Some stunning new embroidered canvases today from Berlin-based artist Nike Schroeder (previously) who has taken a distinctive new direction with her needlework using delicate lines and a muted color palette to create these illustrations that seem to drip from the canvas. Thanks Nike for sharing your work with Colossal!
Artist David Poppie makes sculptural artworks using objects such as colored pencils, cassette tapes, matchbooks and tea bags. These pieces above are some of my favorites but there’s much more in his gallery.
Update: It turns out the cassette tape sculptures above were actually a collaboration between David Poppie and artist Roger Sayre. We regret the omission!
Former site of Hackney Fridge Mountain
Film on Fridges is an ongoing film festival in East London built primarily out of discarded refrigerators. The space was the former site of an enormous refrigerator dumping ground where the old appliances were stacked over 20 feet deep and could literally be seen from space (though arguably what can’t you see from space these days?).
Films on Fridges resurrects this industrial icon in the form of a playful and interactive outdoor pop-up cinema. In celebration of the upcoming Olympics, the cinema will screen films athletic in nature.
Films include Rocky, Chariots of Fire, and Cool Runnings, and by the looks of it many of the screenings are already sold out, so if you’re in London and want to catch a nice outdoor movie in a cinema constructed from refrigerators, this is your chance. Runs through August 13th. Read more over on the Guardian.
Photos courtesy Nina Pope and Johanna Neurath. (via stellar)
UK artist Kaylee Hibbert creates three dimensional and illusional textiles using carefully stitched thread. She cites the work of Gabriel Dawe (previously here and here) as an inspiration, and is exploring the idea of turning many of her designs into a collection of hand-stitched wallpapers. (via lustik)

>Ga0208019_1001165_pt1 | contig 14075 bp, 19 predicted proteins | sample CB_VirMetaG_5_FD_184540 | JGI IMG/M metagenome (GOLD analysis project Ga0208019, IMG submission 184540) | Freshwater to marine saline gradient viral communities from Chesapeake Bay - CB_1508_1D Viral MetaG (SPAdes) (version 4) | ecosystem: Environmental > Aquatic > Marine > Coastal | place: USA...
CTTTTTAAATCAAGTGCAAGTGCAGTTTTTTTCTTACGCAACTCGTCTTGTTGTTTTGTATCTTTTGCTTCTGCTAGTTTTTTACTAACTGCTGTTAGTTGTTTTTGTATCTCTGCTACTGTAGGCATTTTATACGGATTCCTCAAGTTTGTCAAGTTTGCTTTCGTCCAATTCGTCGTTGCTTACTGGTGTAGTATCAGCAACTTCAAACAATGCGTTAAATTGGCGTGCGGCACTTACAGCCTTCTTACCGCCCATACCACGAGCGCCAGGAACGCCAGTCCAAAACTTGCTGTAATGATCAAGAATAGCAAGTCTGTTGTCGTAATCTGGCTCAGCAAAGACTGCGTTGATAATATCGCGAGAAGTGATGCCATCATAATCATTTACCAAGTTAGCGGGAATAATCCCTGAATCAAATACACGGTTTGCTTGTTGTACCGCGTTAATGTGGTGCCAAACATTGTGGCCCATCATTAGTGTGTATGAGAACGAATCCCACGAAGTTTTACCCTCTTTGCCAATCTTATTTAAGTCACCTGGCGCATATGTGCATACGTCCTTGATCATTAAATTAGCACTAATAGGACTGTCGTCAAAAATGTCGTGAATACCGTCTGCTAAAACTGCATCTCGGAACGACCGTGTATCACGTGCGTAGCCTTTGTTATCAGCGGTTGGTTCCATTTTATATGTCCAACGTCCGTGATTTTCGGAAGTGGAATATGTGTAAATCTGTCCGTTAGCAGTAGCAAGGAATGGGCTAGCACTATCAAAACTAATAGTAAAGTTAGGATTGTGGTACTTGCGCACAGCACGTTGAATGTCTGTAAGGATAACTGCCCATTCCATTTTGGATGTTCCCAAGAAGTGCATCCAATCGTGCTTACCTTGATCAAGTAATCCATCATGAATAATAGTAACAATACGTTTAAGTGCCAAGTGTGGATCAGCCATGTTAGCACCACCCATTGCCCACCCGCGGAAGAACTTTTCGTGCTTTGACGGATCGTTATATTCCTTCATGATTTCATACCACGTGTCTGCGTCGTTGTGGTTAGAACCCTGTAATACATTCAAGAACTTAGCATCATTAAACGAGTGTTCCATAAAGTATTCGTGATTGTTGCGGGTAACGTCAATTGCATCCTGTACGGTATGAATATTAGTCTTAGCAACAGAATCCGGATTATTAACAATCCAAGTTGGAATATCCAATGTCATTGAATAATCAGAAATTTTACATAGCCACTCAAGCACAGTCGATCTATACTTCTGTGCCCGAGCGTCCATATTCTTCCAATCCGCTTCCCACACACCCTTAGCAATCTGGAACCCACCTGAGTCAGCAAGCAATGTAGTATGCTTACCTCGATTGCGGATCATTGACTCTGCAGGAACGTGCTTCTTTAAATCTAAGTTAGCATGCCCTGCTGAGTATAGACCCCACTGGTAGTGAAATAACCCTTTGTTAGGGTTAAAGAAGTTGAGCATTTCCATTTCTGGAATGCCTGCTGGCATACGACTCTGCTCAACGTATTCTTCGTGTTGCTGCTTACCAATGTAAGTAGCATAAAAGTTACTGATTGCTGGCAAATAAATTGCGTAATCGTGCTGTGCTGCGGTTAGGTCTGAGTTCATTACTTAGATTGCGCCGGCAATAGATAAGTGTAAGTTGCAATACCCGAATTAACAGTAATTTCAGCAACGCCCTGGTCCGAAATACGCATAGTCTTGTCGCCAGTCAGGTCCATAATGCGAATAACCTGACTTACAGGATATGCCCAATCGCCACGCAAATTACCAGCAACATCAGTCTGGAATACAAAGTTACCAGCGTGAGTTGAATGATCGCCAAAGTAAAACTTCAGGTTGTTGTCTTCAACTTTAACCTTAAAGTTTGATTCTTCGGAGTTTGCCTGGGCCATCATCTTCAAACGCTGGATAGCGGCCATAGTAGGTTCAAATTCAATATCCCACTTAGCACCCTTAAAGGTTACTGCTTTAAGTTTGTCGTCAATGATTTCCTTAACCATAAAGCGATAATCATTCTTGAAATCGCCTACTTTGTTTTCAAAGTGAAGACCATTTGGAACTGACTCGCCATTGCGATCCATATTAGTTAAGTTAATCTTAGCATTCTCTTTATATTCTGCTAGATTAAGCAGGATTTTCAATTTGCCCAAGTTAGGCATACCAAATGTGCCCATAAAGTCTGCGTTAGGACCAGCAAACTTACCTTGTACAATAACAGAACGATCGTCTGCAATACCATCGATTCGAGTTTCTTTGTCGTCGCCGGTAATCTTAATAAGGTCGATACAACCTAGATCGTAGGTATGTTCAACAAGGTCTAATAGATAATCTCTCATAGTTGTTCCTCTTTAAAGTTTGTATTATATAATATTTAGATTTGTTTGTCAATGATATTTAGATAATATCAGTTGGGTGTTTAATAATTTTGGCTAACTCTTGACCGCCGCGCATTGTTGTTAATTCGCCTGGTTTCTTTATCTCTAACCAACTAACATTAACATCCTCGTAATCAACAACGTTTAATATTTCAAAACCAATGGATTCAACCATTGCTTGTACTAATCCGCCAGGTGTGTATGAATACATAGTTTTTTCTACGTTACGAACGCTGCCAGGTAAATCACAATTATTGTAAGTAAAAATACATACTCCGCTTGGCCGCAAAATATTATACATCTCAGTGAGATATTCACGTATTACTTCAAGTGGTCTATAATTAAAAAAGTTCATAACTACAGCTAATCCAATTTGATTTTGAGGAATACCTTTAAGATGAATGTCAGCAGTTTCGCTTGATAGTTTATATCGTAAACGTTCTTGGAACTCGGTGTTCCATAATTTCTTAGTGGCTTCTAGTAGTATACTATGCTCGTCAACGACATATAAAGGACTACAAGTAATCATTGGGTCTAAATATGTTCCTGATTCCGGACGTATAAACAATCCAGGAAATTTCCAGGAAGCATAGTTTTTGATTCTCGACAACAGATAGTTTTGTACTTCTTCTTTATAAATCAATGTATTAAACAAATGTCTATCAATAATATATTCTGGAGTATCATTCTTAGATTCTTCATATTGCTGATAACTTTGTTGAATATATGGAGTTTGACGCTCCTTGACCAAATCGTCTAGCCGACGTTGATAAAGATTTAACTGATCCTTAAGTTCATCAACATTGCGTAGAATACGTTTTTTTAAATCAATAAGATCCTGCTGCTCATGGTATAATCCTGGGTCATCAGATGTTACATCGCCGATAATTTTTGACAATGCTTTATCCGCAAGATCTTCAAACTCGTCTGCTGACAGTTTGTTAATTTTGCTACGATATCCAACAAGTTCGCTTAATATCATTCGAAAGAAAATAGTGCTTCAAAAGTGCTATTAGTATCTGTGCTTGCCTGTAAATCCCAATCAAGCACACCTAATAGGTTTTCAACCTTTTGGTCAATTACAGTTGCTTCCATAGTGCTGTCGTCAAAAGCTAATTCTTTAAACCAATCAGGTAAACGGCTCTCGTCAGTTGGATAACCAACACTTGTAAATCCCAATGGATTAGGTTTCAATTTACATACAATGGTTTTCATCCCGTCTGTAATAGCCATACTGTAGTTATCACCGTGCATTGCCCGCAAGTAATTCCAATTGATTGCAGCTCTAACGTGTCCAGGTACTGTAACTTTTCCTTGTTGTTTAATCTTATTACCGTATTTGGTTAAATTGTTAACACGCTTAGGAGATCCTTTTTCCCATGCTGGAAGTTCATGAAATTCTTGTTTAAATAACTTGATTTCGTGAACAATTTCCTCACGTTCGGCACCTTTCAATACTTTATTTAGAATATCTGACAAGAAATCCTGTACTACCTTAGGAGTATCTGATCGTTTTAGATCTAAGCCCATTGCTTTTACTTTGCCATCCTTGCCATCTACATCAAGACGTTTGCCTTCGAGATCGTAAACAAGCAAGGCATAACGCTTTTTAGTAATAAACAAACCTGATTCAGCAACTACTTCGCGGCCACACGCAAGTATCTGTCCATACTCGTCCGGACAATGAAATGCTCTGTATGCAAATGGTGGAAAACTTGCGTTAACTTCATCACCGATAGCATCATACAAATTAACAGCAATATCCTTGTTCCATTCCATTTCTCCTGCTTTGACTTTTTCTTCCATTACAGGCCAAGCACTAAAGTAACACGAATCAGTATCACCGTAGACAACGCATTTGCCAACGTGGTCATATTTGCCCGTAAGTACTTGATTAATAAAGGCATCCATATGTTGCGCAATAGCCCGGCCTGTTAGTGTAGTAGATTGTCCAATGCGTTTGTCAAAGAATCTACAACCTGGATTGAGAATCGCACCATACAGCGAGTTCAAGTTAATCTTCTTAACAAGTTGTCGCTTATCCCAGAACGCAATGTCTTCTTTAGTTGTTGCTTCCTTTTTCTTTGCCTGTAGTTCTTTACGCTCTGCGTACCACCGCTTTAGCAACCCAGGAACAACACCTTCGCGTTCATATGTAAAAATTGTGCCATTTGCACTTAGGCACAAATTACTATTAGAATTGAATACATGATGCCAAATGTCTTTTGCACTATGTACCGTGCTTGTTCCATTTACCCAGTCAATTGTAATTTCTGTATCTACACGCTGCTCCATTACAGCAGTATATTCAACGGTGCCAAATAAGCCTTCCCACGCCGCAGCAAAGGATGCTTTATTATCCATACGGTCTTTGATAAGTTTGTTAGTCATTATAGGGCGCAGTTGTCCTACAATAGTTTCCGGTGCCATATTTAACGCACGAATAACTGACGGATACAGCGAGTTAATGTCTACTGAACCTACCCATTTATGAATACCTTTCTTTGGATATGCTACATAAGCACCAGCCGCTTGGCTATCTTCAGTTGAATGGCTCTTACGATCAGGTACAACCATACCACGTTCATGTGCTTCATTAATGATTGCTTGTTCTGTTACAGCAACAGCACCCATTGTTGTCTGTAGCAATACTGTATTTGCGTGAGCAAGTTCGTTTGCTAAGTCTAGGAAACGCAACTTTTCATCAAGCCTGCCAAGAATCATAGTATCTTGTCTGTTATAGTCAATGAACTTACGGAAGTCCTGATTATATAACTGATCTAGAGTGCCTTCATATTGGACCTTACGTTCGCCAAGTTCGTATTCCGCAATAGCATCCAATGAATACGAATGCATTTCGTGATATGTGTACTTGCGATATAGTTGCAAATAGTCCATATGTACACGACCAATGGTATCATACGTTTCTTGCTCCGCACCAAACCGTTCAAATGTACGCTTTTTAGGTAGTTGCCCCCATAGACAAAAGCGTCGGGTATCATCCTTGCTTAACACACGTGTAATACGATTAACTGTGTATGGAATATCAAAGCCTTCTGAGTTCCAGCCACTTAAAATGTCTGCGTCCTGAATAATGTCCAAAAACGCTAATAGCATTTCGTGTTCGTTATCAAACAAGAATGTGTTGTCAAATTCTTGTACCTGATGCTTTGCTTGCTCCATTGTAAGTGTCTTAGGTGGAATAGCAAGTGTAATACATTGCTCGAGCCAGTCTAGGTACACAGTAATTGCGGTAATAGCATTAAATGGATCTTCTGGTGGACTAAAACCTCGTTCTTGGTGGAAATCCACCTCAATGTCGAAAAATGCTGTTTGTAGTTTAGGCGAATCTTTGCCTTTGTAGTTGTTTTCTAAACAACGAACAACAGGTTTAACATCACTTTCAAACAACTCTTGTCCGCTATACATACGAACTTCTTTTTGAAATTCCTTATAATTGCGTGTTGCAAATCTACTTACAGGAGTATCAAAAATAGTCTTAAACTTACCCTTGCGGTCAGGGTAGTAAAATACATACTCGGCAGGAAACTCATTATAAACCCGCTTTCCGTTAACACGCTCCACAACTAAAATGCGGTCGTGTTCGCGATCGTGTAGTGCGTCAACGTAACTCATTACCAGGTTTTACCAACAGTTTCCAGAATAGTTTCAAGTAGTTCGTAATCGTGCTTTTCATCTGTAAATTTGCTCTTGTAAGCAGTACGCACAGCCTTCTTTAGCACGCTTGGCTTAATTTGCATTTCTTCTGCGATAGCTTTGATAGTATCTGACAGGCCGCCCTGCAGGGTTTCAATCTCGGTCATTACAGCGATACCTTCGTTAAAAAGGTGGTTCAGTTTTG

The Time Print Machine by designer Paul Ferragut uses standard felt-tip pens mounted to a device controlled by custom hardware using openFrameworks to draw pointilist representations of images. The marker stays in contact with the paper for a time period relative to the brightness of the pixel it’s attempting to draw, thus the “bleed” of the marker creates larger spots for darker pixels and smaller ones for lighter. Ferragut further modified the machine to create successive 4-pass CMYK drawings as well. This certainly isn’t the quickest method of drawing something with a robot, but it’s pretty darn neat. See some more detailed photos of the drawings and the machine here, and also check out his gesture drawing device. Thanks Paul for sharing your work with Colossal!
I just reached for my wallet so quickly I tore a hole in my pants. The folks over at Degree have just printed this fantastic offset lithograph print entitled Tree of Life. The rings of the tree are created with tiny animals.
This unique poster aims to highlight the responsibility we have in letting animal species thrive in their natural environment—we have a choice whether or not to preserve nature and let it grow. Specially designed to assert this crucial message, it forms the basis of social attitudes towards Mother Nature for the many people out there who want to make a difference in our world.
Printed on 9 Lives Recycled Eco Frontier 250gsm paper. Only $45. (via omg posters)
Make no mistake, this is all kinds of ridiculous, but it’s also kind of brilliant. Directed by Becky Sloan and Joseph Pelling of This is It (previously).
Leg bookmarks made from clay by Honey Case. I don’t think these will work with your Kindle, but for those of us who still read old-school, they should do the trick. (via svpply)